Charles Pratt, 1st Earl Camden

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Charles Pratt, 1st Earl Camden (baptised 21 March 1714 – 18 April 1794) was an English lawyer, judge and Whig politician who was first to hold the title of Earl of Camden. As a lawyer and judge he was a leading proponent of civil liberties, championing the rights of the jury, and limiting the powers of the State in leading cases such as Entick v Carrington. He was the son of John Pratt.


Charles Pratt, 1st Earl Camden
  • A good corroborating chain, if they fail in the last link, the whole will fall to the ground.
    • Wilkes v. Wood (1763), Lofft. 12.
  • Gentlemen, I speak for myself as well as for you: I never read anything about what may come before me in a Court of Justice; I keep my mind free from everything of the kind. There is often a necessity for me to look into the law: but I never suffer my mind to be biassed by reports, or such papers or pamphlets as are written with a view to pervert justice.
    • Wilkes' Case (1763), 19 How. St. Tr. 1410.
  • The great end, for which men entered into society, was to secure their property. That right is preserved sacred and incommunicable in all instances, where it has not been taken away or abridged by some public law for the good of the whole. The cases where this right of property is set aside by private law, are various. Distresses, executions, forfeitures, taxes etc are all of this description; wherein every man by common consent gives up that right, for the sake of justice and the general good. By the laws of England, every invasion of private property, be it ever so minute, is a trespass. No man can set his foot upon my ground without my license, but he is liable to an action, though the damage be nothing; which is proved by every declaration in trespass, where the defendant is called upon to answer for bruising the grass and even treading upon the soil. If he admits the fact, he is bound to show by way of justification, that some positive law has empowered or excused him. The justification is submitted to the judges, who are to look into the books; and if such a justification can be maintained by the text of the statute law, or by the principles of common law. If no excuse can be found or produced, the silence of the books is an authority against the defendant, and the plaintiff must have judgment.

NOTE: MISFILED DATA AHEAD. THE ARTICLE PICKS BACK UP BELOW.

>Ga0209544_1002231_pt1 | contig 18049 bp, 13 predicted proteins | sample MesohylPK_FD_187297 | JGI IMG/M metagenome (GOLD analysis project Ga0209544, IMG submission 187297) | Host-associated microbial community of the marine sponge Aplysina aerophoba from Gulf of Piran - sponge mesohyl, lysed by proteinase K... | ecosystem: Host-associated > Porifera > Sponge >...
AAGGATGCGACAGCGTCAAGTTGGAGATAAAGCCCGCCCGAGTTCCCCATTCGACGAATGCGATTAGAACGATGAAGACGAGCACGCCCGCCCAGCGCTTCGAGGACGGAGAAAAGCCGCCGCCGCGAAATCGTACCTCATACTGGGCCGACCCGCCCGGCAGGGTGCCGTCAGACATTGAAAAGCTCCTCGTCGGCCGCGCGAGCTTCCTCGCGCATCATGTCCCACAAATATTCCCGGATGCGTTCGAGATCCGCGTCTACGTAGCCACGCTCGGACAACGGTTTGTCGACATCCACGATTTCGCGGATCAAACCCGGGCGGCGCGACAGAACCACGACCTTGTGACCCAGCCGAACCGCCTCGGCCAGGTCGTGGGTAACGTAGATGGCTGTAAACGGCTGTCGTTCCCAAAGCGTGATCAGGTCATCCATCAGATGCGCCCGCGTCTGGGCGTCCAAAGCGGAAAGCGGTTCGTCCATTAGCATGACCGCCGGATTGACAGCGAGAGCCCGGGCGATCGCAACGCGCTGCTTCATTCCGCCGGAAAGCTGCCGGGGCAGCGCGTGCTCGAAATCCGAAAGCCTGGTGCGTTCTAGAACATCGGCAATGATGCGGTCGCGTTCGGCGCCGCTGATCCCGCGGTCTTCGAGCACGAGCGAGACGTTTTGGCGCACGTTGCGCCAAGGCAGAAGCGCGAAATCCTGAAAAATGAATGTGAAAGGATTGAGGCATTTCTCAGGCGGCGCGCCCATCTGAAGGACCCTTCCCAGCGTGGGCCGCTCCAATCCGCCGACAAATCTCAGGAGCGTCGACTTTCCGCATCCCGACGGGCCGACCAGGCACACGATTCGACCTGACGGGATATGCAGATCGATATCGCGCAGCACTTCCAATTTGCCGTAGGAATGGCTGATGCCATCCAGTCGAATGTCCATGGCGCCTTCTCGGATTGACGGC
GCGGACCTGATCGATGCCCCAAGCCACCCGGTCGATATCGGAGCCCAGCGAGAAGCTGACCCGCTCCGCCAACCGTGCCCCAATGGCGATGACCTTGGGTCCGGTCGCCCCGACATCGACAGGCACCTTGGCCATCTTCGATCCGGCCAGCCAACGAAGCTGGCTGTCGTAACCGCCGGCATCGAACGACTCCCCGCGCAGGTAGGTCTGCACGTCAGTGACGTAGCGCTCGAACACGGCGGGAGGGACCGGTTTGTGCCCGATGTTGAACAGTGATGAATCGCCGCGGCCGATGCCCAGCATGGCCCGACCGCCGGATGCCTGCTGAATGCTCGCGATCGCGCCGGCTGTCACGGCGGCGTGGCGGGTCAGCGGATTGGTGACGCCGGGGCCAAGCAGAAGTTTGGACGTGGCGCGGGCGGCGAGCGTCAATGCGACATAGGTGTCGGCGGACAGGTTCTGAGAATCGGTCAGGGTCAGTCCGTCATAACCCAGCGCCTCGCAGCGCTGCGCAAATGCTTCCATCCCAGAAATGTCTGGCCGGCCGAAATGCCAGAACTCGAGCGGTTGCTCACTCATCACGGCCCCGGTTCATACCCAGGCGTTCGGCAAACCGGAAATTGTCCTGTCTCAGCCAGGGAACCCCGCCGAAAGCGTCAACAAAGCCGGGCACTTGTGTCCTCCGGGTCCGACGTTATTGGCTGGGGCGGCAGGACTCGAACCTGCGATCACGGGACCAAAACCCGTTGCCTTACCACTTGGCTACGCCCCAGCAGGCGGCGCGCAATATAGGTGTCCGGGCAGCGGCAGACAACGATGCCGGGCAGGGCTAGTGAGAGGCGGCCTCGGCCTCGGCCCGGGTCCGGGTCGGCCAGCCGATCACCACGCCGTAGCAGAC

• Entick v. Carrington. 19 Howell’s State Trials 1029 (1765). Constitution Society. Retrieved on 2008-11-13.
  • Taxation and representation are inseparable... whatever is a man's own, is absolutely his own; no man has a right to take it from him without his consent, either expressed by himself or representative; whoever attempts to do it, attempts an injury; whoever does it, commits a robbery; he throws down and destroys the distinction between liberty and slavery.
    • Speech in the House of Lords, on the taxation of Americans by the British parliament, 7 March 1766; as reported in The Oxford Dictionary of Quotations (1990), 2nd edn., p. 60.

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